By Alison Zeller
Women love studying God’s Word, but they want more - they want to serve! Consider taking time during your spring retreat to show the light of Jesus Christ to your church and community.
If you’re short on time or service ideas, here’s a list of six ready-to-go projects that have something for everybody.
Serving your church
Request a list of homebound members from your church office and assign each woman (or pair of women) to a member. Make a quick call to the homebound members letting them know you’re starting a new visitation program. Respectfully ask permission for your women to visit.
Encourage women to stop in at least once each week. Recommend things for them to take to the shut-ins - home-cooked food (watch out for dietary restrictions), church bulletins or recordings of services, meaningful spiritual items, or a book of crossword puzzles.
During the retreat: Women can make introduction calls to their assigned members or make handcrafted Christian mementos (a list of ideas from Pinterest) to leave with their homebound member during the first visit.
2. Host group meals
This is a great idea for using your women’s ministry group to build community in your church. Once each month, have your women’s group cook dinner for a few church members. Design the event so people have a little push to get outside of their social comfort zone. Pick people who aren’t from the same circles. Keep the dinner casual, but encourage everyone to get to know each other (conversation starters might be helpful). When it’s time for dessert, offer a brief devotion and open up time for prayer requests.
During the retreat: Gather a list of church members and break the list into dinner groups. Brainstorm the ideal time for hosting these dinners. Plan menus and grocery lists. For noncookers, design invitations, icebreakers, or a budget for the project.
You’ve seen the “take a penny, leave a penny” box in the checkout line, right? Challenge your women’s group to create a “Needs Closet” for your church members using a similar premise. Stock the closet with food, toiletries, cleaning products, baby items, or whatever your church members need most. Encourage individuals to take items from the closet if they cannot afford to buy them and to come back to donate items once they are in a better situation. Of course, your women’s ministry may need to restock the closet to keep the program going. Be sure to budget appropriately.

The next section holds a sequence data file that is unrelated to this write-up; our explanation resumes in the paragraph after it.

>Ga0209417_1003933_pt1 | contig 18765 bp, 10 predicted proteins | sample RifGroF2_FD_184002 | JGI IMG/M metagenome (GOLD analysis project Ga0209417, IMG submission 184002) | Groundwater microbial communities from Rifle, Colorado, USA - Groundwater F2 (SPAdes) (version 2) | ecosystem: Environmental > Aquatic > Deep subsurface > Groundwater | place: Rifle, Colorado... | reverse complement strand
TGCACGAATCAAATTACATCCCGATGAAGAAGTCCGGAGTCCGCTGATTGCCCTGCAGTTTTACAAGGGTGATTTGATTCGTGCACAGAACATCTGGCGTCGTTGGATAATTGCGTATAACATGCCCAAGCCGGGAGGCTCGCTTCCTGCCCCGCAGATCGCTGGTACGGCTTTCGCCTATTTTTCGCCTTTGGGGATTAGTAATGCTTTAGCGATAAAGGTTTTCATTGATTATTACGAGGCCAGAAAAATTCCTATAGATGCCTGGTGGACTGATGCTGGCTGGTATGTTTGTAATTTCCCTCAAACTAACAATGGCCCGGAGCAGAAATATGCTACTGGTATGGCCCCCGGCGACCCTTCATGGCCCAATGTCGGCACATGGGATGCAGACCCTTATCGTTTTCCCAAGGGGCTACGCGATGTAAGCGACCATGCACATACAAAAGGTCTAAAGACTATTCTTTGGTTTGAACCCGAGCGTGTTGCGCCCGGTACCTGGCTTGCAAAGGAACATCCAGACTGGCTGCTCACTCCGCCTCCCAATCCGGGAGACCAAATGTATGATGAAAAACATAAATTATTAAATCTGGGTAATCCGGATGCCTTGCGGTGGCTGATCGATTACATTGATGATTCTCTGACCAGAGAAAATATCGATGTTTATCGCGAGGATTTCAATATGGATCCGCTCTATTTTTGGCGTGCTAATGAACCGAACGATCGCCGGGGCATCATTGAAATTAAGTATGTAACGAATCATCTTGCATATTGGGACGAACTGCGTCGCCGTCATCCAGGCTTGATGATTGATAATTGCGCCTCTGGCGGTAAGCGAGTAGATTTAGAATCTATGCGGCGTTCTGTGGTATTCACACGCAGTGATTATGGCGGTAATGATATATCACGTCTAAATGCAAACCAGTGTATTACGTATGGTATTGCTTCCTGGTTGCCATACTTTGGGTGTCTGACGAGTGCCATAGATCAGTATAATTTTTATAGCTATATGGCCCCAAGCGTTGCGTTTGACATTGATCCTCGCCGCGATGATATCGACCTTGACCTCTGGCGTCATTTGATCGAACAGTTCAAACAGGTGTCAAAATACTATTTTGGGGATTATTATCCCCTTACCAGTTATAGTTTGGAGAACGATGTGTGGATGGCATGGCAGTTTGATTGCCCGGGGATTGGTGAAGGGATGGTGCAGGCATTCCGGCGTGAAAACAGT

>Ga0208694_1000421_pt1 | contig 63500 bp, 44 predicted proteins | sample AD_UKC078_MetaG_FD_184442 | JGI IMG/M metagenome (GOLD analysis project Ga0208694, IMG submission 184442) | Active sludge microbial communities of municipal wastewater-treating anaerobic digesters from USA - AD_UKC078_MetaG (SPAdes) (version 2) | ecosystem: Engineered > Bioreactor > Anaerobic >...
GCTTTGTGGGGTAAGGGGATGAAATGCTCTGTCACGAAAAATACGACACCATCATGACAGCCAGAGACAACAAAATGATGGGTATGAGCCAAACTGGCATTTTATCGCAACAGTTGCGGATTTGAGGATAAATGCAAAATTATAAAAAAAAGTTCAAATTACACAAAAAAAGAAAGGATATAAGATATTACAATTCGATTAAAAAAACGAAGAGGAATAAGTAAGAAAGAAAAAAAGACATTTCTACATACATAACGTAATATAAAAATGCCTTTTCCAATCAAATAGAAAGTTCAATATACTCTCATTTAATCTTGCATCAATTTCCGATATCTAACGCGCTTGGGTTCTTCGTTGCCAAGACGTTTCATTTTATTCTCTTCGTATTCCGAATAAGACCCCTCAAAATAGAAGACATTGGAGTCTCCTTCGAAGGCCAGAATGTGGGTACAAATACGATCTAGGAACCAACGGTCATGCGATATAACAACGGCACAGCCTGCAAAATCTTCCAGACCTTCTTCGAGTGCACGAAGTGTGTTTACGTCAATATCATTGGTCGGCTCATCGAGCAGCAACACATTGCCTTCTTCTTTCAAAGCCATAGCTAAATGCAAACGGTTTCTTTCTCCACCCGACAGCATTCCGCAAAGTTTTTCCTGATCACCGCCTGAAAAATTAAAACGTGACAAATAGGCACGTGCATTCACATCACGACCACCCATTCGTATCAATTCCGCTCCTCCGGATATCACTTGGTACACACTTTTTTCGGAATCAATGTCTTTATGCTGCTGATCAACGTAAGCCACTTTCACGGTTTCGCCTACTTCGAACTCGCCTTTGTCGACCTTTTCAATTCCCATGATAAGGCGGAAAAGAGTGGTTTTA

During the retreat: Set a budget and then brainstorm which items should go in the closet. Plan logistics: Where will the closet go? Who will hold the key? Who will keep it stocked? If you’re ready, go shopping and organize the closet.
Serving the community
How many unchurched mothers are living in your community? Present them with the love of Jesus in a nonintimidating social group. A MOPS group, or something similar, can give women the opportunity to build friendships and learn from other moms. Plus, as part of hosting, you can lead informal Bible studies and distribute information about other programs at your church.
During the retreat: Set up program logistics like time, location, and Bible study or discussion topics. Think about how you can publicize your program.
All of the women in your group, no matter their age, have knowledge and experiences to share. Put that into action by mentoring girls in your local school system. Your group may be able to lead a Girl Scout troop (check with your local Girl Scout council for requirements), tutor girls after school, or volunteer during classes.
During the retreat: Decide which grade level the group wants to work with and reach out to local schools. Or, think about joining a nonprofit group in your area that is already serving these girls.
Just like churches, nonprofits have extremely tight budgets. Purchasing some of their most-needed items can help stretch the budget and allow them to spend more money on client programs.
During the retreat: Take a list of a few local nonprofits to the retreat. Break into small groups and assign each group one organization to research for 30 minutes. Then, have each group present their findings to the entire group. Vote and choose as many “winners” as your budget allows.
Editor’s note: This article originally appeared in CTA’s newsletter, Expand Your Impact. You can sign up to receive this newsletter here.
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